Crime Poll: Your turn
Three months ago the Crime Writers’ Association asked its members to answer three simple questions as part of the celebrations surrounding the Association’s 60th Anniversary. (It was founded by prolific crime novelist John Creasey on Guy Fawkes Day, 1953.)
These questions were: A) Who is the Best Ever crime writer? B)Which is the Best Ever crime novel? C)Which is the Best Ever crime series?
It is fifteen years since the CWA did a similar poll. On that occasion the dead triumphed convincingly over the living. Hardboiled American writer, Raymond Chandler (1888-1959), was the clear winner of Best Ever Crime Writer, by a margin of 50% over second placed Agatha Christie (1890-1976). Dorothy L Sayers (1893-57) came third.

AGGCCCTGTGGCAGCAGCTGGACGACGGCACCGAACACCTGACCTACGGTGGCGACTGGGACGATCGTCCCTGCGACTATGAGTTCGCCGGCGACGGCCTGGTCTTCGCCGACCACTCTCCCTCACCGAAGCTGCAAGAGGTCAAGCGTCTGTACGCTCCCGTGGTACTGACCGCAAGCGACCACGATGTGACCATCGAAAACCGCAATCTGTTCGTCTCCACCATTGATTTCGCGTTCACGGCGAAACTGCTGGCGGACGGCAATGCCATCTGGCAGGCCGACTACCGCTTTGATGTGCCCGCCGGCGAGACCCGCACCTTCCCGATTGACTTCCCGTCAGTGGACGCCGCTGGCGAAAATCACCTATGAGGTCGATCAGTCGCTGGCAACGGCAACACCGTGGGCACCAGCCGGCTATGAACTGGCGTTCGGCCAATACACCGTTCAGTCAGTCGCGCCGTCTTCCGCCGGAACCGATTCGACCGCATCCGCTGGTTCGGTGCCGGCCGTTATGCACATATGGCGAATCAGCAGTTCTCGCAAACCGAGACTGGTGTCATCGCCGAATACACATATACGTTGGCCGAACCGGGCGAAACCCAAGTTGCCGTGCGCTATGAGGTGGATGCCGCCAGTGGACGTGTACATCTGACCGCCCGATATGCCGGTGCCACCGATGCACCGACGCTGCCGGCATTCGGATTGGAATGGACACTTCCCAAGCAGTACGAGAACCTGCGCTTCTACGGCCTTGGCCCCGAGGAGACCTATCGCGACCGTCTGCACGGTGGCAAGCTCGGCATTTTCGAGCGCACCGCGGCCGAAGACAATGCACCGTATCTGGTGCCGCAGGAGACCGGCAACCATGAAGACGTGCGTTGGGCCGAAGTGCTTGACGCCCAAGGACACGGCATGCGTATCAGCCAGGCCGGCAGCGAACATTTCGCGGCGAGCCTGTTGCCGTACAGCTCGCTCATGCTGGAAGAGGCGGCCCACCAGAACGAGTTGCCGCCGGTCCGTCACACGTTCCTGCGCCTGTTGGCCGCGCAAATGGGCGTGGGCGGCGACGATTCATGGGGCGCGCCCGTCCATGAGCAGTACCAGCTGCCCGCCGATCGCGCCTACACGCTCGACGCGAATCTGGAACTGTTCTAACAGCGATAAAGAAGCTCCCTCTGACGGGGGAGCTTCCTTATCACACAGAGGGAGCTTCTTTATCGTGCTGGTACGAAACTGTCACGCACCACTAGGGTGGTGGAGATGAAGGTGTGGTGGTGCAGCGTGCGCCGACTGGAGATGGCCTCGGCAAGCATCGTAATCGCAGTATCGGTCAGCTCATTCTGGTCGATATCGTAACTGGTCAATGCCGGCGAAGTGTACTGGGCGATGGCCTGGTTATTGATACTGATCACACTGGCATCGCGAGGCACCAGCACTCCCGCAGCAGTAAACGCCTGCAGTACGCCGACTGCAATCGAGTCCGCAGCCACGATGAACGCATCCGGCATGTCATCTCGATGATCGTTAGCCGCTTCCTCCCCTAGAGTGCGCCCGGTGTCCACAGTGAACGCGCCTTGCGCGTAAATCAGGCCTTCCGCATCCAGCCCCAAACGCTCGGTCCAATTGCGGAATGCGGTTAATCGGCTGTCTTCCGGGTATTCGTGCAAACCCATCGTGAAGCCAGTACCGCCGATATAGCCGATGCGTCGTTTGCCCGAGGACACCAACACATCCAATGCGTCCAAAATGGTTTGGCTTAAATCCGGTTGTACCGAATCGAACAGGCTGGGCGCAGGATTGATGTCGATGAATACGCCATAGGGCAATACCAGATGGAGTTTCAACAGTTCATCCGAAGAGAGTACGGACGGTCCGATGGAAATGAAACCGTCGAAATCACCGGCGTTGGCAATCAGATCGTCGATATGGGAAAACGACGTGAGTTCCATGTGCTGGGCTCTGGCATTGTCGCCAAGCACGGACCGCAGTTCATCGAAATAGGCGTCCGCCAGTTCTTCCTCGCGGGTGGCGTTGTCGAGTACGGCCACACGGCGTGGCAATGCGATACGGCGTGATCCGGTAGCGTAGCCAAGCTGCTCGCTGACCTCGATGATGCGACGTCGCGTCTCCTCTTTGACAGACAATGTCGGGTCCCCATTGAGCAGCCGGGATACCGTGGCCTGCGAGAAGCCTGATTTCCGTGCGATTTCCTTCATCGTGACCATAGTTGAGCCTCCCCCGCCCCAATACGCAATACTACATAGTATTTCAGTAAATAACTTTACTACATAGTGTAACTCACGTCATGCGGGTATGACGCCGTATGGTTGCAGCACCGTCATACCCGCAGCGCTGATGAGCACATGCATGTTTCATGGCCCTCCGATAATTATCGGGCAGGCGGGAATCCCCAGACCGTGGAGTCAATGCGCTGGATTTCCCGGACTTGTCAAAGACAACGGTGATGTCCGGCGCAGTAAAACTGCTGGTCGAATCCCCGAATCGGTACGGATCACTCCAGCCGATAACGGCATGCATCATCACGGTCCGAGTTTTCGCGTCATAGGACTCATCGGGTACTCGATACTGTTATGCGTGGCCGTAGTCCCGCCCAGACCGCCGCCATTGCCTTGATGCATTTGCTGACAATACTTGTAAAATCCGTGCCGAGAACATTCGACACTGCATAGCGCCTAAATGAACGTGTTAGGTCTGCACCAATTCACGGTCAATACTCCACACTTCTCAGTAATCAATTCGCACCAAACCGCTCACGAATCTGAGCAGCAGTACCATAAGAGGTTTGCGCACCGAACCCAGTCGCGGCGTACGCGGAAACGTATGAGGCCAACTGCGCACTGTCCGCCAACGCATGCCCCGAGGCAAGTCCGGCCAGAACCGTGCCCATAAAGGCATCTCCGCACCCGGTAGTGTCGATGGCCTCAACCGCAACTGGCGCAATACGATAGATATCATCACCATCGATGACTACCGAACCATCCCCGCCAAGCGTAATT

Best Ever crime novel was indisputably Sayers’ The Nine Tailors (1934), followed by Chandler’s The Big Sleep (1939) and The Moonstone (1868) by Wilkie Collins, the first detective novel in the English language.
Chandler’s Philip Marlowe novels and stories won Best Crime Series, followed by Sayers’ Lord Peter Wimsey and Conan Doyle’s Sherlock Holmes.
Now it’s your turn to have your say. Over the next three Saturday’s we will be asking Crime Readers’ Association members to cast their votes and we will be posting full instructions each week. We do hope you will join us and let us know what you think.
Will readers and writers agree?
The results will be announced the CWA anniversary, 5th November 2013, at a special event at Foyles, Charing Cross Road, London. For more details and to buy your ticket please visit the Foyles website